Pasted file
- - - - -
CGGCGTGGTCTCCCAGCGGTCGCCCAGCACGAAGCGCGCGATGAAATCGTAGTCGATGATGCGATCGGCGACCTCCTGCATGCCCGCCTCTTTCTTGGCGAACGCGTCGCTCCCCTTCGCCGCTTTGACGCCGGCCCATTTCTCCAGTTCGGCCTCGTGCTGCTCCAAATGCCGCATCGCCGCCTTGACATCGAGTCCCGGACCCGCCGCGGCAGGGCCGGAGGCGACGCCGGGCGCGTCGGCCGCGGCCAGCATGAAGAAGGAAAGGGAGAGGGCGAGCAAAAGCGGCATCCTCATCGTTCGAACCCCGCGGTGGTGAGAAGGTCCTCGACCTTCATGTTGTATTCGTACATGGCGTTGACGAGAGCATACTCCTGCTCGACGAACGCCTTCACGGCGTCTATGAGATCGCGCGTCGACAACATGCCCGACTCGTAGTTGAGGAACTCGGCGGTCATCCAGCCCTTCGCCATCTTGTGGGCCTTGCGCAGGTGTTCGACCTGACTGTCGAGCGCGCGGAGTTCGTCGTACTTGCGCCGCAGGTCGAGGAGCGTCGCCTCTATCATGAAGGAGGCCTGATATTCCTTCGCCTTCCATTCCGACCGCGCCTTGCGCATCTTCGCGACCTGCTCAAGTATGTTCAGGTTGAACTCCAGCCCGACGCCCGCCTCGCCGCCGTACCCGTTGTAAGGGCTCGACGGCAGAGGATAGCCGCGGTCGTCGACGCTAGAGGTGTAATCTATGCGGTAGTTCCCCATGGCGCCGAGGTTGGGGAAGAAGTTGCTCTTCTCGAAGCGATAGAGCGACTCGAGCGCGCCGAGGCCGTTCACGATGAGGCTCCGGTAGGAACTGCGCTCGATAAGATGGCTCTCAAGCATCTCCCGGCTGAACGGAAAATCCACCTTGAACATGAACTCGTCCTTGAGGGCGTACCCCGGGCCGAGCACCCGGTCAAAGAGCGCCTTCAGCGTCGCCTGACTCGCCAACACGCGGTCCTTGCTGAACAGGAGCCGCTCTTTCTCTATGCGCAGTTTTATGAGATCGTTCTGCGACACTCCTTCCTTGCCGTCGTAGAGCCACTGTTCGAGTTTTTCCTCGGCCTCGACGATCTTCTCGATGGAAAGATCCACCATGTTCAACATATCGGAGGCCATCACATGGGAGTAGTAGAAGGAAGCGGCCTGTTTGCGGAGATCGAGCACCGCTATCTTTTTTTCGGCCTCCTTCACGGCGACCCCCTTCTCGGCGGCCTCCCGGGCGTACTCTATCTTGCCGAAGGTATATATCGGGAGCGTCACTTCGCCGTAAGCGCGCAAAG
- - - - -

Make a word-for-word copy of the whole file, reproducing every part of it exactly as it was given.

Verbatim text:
CGGCGTGGTCTCCCAGCGGTCGCCCAGCACGAAGCGCGCGATGAAATCGTAGTCGATGATGCGATCGGCGACCTCCTGCATGCCCGCCTCTTTCTTGGCGAACGCGTCGCTCCCCTTCGCCGCTTTGACGCCGGCCCATTTCTCCAGTTCGGCCTCGTGCTGCTCCAAATGCCGCATCGCCGCCTTGACATCGAGTCCCGGACCCGCCGCGGCAGGGCCGGAGGCGACGCCGGGCGCGTCGGCCGCGGCCAGCATGAAGAAGGAAAGGGAGAGGGCGAGCAAAAGCGGCATCCTCATCGTTCGAACCCCGCGGTGGTGAGAAGGTCCTCGACCTTCATGTTGTATTCGTACATGGCGTTGACGAGAGCATACTCCTGCTCGACGAACGCCTTCACGGCGTCTATGAGATCGCGCGTCGACAACATGCCCGACTCGTAGTTGAGGAACTCGGCGGTCATCCAGCCCTTCGCCATCTTGTGGGCCTTGCGCAGGTGTTCGACCTGACTGTCGAGCGCGCGGAGTTCGTCGTACTTGCGCCGCAGGTCGAGGAGCGTCGCCTCTATCATGAAGGAGGCCTGATATTCCTTCGCCTTCCATTCCGACCGCGCCTTGCGCATCTTCGCGACCTGCTCAAGTATGTTCAGGTTGAACTCCAGCCCGACGCCCGCCTCGCCGCCGTACCCGTTGTAAGGGCTCGACGGCAGAGGATAGCCGCGGTCGTCGACGCTAGAGGTGTAATCTATGCGGTAGTTCCCCATGGCGCCGAGGTTGGGGAAGAAGTTGCTCTTCTCGAAGCGATAGAGCGACTCGAGCGCGCCGAGGCCGTTCACGATGAGGCTCCGGTAGGAACTGCGCTCGATAAGATGGCTCTCAAGCATCTCCCGGCTGAACGGAAAATCCACCTTGAACATGAACTCGTCCTTGAGGGCGTACCCCGGGCCGAGCACCCGGTCAAAGAGCGCCTTCAGCGTCGCCTGACTCGCCAACACGCGGTCCTTGCTGAACAGGAGCCGCTCTTTCTCTATGCGCAGTTTTATGAGATCGTTCTGCGACACTCCTTCCTTGCCGTCGTAGAGCCACTGTTCGAGTTTTTCCTCGGCCTCGACGATCTTCTCGATGGAAAGATCCACCATGTTCAACATATCGGAGGCCATCACATGGGAGTAGTAGAAGGAAGCGGCCTGTTTGCGGAGATCGAGCACCGCTATCTTTTTTTCGGCCTCCTTCACGGCGACCCCCTTCTCGGCGGCCTCCCGGGCGTACTCTATCTTGCCGAAGGTATATATCGGGAGCGTCACTTCGCCGTAAGCGCGCAAAG